THE International Monetary Fund's (IMF's) board will conduct Jamaica's first review under its current Extended Fund Facility (EFF) on September 30.
Provided that the IMF's management and executive board and the staff level understanding are approved, the country will be able to access the next drawdown of SDR 19.97 million, or US$30.4 million.
The IMF mission to Jamaica already indicated that all quantitative performance targets and indicative targets for end-June were met, including the floor on social spending.
However, a conceptual framework for a fiscal rule that will help lock in the gains from fiscal consolidation, over the longer term, is needed, according to Jan Kees Martijn, the Fund's mission chief for Jamaica.
The key elements of that programme include,fundamental tax reform by next March to broaden the tax base, simplify of the tax system, reduction of tax rates and economic distortions, and support growth; strategies to improve the business environment and pursue strategic investments; actions to make the financial sector more resilient, including phased reforms of the securities dealers sector; and strengthening the social protection framework.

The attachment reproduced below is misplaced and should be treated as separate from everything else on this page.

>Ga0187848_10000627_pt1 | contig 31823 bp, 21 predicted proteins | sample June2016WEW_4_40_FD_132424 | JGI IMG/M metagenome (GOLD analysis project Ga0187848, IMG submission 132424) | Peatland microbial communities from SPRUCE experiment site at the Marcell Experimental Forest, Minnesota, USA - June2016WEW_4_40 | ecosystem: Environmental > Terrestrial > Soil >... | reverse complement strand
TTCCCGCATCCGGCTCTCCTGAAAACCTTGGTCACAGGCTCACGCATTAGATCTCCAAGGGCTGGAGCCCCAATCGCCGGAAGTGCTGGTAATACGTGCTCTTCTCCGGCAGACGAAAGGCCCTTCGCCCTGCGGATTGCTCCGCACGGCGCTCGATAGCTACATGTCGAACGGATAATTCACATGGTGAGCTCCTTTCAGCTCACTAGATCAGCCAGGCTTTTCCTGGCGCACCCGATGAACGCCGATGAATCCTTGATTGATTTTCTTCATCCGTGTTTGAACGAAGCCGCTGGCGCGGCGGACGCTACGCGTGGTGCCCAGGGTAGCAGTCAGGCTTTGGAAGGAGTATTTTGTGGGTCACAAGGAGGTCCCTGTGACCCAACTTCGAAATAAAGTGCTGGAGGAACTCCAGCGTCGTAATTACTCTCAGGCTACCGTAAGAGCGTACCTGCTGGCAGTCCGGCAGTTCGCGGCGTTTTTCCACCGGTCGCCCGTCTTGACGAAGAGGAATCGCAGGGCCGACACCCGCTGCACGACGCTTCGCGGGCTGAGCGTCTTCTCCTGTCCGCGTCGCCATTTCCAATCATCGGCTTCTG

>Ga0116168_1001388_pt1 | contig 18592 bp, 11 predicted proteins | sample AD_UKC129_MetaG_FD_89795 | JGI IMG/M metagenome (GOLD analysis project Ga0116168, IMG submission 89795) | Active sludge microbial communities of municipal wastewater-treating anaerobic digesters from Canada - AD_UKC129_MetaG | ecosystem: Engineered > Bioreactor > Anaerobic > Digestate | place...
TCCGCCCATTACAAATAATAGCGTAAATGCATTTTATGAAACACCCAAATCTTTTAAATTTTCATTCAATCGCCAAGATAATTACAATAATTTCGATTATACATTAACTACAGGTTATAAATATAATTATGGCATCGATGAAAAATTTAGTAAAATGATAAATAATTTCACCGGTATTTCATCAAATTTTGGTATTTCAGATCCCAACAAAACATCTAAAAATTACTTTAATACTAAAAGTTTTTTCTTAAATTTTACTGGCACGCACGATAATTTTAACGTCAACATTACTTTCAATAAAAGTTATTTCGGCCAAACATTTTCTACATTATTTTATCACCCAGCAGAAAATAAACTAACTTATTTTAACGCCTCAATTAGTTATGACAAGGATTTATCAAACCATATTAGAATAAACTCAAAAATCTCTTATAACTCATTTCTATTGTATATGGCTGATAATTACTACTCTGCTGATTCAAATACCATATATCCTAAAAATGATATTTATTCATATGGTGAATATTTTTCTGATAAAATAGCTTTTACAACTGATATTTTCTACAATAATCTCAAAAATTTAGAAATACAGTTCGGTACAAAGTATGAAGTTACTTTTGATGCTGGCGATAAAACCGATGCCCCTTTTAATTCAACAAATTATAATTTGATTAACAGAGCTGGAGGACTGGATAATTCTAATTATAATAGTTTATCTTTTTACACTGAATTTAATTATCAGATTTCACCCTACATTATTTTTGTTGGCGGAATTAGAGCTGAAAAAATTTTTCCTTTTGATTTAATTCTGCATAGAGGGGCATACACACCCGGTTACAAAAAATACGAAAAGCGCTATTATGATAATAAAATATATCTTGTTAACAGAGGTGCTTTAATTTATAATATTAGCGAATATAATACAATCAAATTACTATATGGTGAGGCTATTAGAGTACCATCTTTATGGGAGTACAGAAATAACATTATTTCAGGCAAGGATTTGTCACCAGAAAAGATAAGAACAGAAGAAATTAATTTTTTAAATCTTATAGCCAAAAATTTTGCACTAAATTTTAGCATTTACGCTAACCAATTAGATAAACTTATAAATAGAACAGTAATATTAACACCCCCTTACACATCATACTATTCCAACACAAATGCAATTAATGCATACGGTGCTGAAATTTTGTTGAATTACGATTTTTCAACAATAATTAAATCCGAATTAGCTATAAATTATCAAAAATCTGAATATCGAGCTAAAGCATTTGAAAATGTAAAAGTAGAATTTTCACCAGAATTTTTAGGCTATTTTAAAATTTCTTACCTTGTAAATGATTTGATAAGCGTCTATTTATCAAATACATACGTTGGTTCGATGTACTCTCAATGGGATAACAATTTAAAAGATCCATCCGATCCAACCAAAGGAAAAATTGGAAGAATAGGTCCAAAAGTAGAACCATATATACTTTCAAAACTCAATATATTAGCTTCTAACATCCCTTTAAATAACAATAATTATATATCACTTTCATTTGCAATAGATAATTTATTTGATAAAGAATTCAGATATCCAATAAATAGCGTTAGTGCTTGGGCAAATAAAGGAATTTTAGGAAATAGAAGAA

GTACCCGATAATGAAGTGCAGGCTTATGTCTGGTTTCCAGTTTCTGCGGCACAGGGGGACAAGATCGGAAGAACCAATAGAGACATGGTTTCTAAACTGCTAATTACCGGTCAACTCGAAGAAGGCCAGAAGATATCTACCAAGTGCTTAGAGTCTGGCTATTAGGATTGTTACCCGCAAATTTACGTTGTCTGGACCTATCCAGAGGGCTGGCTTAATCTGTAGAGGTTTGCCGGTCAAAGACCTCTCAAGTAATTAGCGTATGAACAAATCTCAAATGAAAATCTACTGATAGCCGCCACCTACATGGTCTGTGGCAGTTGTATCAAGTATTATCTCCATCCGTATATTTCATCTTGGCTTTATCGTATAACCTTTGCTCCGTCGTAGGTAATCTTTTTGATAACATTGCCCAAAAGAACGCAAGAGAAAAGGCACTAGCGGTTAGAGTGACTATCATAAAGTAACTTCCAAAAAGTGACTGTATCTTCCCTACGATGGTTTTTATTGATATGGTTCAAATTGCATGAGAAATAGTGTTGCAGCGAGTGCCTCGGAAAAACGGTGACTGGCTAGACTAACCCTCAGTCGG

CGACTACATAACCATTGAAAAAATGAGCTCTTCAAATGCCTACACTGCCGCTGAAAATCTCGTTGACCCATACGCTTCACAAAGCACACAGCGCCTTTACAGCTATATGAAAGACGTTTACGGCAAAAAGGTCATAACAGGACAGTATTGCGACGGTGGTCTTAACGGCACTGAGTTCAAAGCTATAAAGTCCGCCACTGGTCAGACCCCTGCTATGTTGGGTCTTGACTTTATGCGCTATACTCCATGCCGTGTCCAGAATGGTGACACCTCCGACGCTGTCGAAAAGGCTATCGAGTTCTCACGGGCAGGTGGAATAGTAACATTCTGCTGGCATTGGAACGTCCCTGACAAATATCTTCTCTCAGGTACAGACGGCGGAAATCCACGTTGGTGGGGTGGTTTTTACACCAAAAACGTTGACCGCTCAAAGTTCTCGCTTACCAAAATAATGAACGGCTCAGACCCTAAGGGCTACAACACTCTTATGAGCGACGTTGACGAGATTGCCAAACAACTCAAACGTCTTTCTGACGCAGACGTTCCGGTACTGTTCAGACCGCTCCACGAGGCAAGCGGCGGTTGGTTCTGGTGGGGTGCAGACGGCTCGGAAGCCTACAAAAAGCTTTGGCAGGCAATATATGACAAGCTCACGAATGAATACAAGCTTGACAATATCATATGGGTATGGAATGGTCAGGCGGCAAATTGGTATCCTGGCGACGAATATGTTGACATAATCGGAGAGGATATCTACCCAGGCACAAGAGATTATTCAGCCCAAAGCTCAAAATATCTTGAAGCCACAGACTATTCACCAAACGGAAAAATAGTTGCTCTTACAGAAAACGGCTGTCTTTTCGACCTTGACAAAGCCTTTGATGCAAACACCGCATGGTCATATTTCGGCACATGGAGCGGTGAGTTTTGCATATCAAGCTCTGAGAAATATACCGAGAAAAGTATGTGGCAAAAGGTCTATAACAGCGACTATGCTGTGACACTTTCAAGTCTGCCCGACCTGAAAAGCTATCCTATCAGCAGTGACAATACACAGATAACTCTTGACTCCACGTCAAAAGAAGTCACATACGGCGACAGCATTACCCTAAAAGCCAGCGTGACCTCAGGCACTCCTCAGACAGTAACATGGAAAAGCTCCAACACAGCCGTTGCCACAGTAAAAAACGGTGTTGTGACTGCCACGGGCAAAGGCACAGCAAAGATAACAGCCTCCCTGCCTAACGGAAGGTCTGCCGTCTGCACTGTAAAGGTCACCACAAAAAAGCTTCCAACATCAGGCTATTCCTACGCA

According to the IMF, the Government continues to implement its decision to strictly limit the granting of discretionary waivers. Several legislative amendments have been adopted to bolster tax administration, and the resources of the large taxpayers office have been increased.
"Overall policy implementation thus far under the programme has been strong, and structural reforms are progressing," said the IMF.
Notwithstanding, recent data show that the Jamaican economy remains challenged.
Economic activity is estimated to have contracted by 0.7 per cent in FY2012/13, with a further decline from April to June.
Also, the reported unemployment rate increased to 16.3 per cent at end-April 2013, driven by a sharp increase in the labour force, and inflation reached 9.7 percent (year-over-year) in July 2013, according to the IMF.